“It would be very helpful for someone in the new administration to clarify that this executive order is not designed to undo Privacy Shield,” said Julie Brill, the former commissioner of the Federal Trade Commission and now co-head of Hogan Lovells’ Privacy and Cybersecurity practice. “These will be learning lessons for folks in administration that when similar efforts are underway there will probably be more questions asked to understand what the implications would be.”
In the interim, European officials — and the tech companies that would suffer if the order undercut confidence in the data agreement — have taken notice. While the order doesn’t remove any rights directly afforded by the Privacy Shield, it adds to uncertainty around the deal, which was already being challenged in European court and is up for a scheduled review this spring.
The White House rolled out a burst of executive orders out of a desire to appear productive in Trump’s first week, a person familiar with his planning told POLITICO. The orders were written by senior policy adviser Stephen Miller and chief strategist Steve Bannon, according to people familiar with the matter. Some were drafted by transition officials who aren’t in the White House.
“There’s a lot of benefit to vetting something like this that has a bunch of potential consequences,” said Justin Antonipillai, who worked on Privacy Shield as counselor to Commerce Secretary Penny Pritzker. “Its not clear to me what they were trying to accomplish with that language. For the broader relationship between the United States and Europe on these issues, it doesn’t seem like a very good idea.”
The Privacy Act provision was buried in an executive order about immigration, the same one that set deportation priorities and took steps to punish so-called sanctuary cities that don’t cooperate.
The controversy flared up when a prominent member of European parliament tweeted that the executive order meant the European Commission would have to suspend Privacy Shield and sanction the U.S. for breaking the Umbrella Agreement. That set off a panic among companies and EU officials struggling to understand the motivation for and implications of Trump’s action.
“I am here in Brussels now meeting with EU officials. The question they are asking is ‘Is Privacy Shield dead?’ ” said Marc Rotenberg, the president of the advocacy group Electronic Privacy Information Center. “I said no. But it is truly like a Jenga Tower. Take out enough blocks and it will collapse.”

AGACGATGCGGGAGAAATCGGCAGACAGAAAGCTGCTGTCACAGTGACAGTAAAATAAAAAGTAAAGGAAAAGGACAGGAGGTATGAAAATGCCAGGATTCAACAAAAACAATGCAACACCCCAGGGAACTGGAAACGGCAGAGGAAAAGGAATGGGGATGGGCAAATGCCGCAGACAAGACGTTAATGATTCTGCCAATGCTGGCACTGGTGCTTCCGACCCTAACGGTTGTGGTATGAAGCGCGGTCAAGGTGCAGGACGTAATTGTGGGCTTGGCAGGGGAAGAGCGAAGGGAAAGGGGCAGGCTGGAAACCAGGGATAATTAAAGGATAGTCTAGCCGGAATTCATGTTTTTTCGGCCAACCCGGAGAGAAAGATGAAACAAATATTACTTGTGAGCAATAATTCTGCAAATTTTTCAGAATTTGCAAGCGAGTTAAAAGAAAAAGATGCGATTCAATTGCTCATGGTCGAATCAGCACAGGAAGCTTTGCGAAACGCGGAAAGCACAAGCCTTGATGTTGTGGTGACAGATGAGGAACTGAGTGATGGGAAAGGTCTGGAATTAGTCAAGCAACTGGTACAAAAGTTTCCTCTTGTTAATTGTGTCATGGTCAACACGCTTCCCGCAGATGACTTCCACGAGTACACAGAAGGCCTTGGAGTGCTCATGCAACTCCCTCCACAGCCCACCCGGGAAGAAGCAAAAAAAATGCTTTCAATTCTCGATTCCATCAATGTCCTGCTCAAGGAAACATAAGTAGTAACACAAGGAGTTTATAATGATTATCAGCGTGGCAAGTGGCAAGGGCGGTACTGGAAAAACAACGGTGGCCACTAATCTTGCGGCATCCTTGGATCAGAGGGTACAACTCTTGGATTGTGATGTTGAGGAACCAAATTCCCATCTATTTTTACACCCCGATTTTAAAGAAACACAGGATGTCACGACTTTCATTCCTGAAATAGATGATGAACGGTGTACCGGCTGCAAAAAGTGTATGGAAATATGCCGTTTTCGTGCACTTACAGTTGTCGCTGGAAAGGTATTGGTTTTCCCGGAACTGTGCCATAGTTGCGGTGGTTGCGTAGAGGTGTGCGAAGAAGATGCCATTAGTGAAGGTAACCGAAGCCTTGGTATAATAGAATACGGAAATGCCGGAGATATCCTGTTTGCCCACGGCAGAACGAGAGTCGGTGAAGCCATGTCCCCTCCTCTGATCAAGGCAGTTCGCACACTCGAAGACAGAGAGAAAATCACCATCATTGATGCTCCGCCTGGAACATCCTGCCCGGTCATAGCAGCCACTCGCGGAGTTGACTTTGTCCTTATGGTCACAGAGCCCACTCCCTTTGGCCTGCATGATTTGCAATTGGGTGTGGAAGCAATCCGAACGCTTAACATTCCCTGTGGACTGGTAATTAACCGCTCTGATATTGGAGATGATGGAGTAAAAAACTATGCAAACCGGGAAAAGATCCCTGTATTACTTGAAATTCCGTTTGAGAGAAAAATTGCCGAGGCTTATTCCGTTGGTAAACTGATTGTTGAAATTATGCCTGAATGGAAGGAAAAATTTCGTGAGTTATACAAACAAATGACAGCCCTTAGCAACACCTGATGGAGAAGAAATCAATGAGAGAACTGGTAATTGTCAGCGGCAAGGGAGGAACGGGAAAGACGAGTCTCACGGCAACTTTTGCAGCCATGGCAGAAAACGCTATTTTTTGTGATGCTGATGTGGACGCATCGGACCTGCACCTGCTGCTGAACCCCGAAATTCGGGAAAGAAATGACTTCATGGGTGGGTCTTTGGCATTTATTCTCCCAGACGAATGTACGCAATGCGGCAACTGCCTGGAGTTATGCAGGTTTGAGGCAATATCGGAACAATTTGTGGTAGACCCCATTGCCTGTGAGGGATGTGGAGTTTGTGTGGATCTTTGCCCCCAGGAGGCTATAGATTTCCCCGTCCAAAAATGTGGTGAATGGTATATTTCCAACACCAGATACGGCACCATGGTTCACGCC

But closer examination led most experts to conclude the executive order, while unsettling, would have little direct impact.
“Initially I thought, to quote Trump, this was huge. This is going to create a real, major problem for the privacy shield,” said Aaron Tantleff, an intellectual property lawyer at Foley & Lardner. “My fear has quieted down a little bit it is still there.”
The European Commission also tried to reassure countries and companies that the Privacy Act protections Trump eliminated were never the legal basis for the protections it obtained from the U.S.
“The Commission negotiated two additional instruments to ensure that EU citizens’ data is duly protected when transferred to the U.S.,” a spokesman said, referring to Privacy Shield and the Umbrella Agreement.
While U.S. officials and tech groups work to quell European fears, some Silicon Valley allies remain perturbed. Even though the order doesn’t undercut Privacy Shield protections, the order does direct agencies to reverse any internal policies affording Privacy Act protections to foreigners. That move is likely to affect the Department of Homeland Security, which had given foreigners some extra protections as a matter of practicality, and could further undermine European faith in the U.S. privacy outlook, Center for Democracy and Technology President Nuala O’Connor said.
“It simply sends the wrong signal,” she said.
Laurens Cerulus contributed reporting from Brussels.